A maximum aperture range of f3.5-5.6 means that it's reasonably fast when shooting wide-angle images, but performance at 55mm and in low light isn't so impressive. Thankfully, the camera's in-camera sensor shift image stabilisation feature comes in handy to combat camera shake.
Sony Alpha 35: Image quality and resolution
As part of our image quality testing for the Sony Alpha 35, we've shot our resolution chart with a Sigma 50mm f/1.4 EX DG HSM lens mounted.
If you view our crops of the resolution chart's central section at 100% (or Actual Pixels) you will see that, for example, at ISO 100 the Sony Alpha 35 is capable of resolving up to around 28 (line widths per picture height x100) in its highest quality JPEG files.
Examining images of the chart taken at each sensitivity setting reveals the following resolution scores in line widths per picture height x100:
ISO 100, score: 28 (see full image)
ISO 200, score: 28 (see full image)
ISO 400, score: 26 (see full image)
ISO 800, score: 26 (see full image)
ISO 1600, score: 24 (see full image)
ISO 3200, score: 22 (see full image)
ISO 6400, score: 22 (see full image)
ISO 12800, score: 28 (see full image)
Sony Alpha 35: Noise and dynamic range
These graphs were produced using data generated by DXO Analyzer.
We shoot a specially designed chart in carefully controlled conditions and the resulting images are analysed using the DXO software.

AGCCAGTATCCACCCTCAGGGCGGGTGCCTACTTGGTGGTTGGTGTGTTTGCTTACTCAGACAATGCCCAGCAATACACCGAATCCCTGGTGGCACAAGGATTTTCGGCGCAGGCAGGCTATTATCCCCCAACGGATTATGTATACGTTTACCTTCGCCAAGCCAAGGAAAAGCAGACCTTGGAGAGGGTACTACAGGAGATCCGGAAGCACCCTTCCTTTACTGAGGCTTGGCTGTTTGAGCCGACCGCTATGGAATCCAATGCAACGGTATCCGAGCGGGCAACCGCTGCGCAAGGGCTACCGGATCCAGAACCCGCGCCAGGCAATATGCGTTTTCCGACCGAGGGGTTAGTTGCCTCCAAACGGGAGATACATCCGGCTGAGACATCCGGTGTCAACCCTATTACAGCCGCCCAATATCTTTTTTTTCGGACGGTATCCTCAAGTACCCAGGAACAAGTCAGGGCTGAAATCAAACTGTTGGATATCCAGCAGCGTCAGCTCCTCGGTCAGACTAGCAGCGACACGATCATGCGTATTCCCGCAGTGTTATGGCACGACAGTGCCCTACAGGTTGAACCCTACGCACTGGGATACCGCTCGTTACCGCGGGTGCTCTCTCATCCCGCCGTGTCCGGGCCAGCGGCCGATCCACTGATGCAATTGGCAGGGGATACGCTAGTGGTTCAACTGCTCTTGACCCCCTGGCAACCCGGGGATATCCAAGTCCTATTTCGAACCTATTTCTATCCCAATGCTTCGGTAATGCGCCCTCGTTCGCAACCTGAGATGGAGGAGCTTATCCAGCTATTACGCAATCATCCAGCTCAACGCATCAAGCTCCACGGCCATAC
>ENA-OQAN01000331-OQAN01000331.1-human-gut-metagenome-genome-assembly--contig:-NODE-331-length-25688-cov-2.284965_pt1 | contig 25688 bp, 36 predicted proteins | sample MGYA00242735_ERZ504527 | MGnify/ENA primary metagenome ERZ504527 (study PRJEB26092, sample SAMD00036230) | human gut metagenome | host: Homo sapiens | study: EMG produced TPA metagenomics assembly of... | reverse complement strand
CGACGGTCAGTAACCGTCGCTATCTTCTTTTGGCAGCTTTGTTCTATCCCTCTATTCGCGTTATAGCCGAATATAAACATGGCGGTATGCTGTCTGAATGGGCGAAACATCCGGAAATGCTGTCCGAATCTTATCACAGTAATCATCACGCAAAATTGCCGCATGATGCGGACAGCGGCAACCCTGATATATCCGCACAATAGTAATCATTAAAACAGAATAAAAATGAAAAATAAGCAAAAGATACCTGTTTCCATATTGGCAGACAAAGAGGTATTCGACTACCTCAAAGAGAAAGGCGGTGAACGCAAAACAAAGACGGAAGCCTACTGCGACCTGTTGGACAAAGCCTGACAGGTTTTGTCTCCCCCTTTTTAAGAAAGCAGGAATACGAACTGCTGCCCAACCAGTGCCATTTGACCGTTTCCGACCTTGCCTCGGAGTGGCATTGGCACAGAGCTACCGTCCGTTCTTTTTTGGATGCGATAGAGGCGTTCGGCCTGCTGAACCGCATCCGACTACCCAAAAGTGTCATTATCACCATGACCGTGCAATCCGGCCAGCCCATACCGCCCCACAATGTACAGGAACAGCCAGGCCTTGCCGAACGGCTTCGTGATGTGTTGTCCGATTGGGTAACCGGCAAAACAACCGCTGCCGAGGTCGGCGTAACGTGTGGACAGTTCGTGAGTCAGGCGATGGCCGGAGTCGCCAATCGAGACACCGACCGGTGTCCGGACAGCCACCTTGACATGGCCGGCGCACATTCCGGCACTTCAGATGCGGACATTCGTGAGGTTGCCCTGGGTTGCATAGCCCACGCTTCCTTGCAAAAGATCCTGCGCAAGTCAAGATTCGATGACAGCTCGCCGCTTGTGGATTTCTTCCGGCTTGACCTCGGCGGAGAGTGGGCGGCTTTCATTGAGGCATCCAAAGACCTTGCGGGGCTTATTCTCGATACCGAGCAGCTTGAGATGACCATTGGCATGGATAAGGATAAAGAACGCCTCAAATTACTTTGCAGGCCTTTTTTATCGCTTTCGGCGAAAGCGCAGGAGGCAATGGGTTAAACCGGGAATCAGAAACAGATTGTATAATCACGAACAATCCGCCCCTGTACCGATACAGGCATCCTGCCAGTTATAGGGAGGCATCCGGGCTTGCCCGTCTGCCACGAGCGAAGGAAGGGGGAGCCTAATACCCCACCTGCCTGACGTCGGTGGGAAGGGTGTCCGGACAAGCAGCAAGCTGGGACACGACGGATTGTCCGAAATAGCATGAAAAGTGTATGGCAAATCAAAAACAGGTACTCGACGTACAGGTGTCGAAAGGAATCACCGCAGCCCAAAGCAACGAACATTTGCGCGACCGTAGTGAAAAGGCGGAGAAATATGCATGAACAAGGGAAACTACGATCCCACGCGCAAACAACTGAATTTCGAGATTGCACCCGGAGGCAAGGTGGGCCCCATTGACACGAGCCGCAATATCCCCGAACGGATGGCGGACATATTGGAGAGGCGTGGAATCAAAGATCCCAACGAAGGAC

Signal to noise ratio
A high signal to noise ratio (SNR) indicates a cleaner and better quality image.
JPEG images from the Sony Alpha 35 are on a par with those from the Sony Alpha 55 up to around ISO 3200.
This chart indicates that the Sony Alpha 35's JPEGs have a at least a 1EV higher dynamic range than the Canon EOS 1100D's JPEG files upto a sensitivity of ISO 3200.
Sony Alpha 35: Sensitivity images
Sony Alpha 35: Sample images
The bundled kit lens offers a wide-angle setting of 18mm, making it ideal for capturing landscapes, as well as groups of people.
The metering system performs well under a variety of conditions, producing accurate exposures in most situations.
The ability to set the aperture allows scope for creating photographs with a shallow depth-of-field, for beautiful out-of-focus effects that draw attention to your subject.
The AF Tracking system does a good job of keeping up with moving subjects, with performance being enhanced by the camera's unique Tele-Zoom High Speed Shooting mode.
The Toy Camera Picture Effect produces particularly pleasing images, with warm colours and a subtle vignette that really adds impact to scenes like this one.
Lots of detail and great colours are particularly favourable traits in the SLT-A35s images, which rarely failed to impress us during our image quality tests.
This is a fine example of the accuracy of the SLT-A35's metering system, which has done a superb job of correctly exposing the horse in the foreground, set against the comparatively bright background.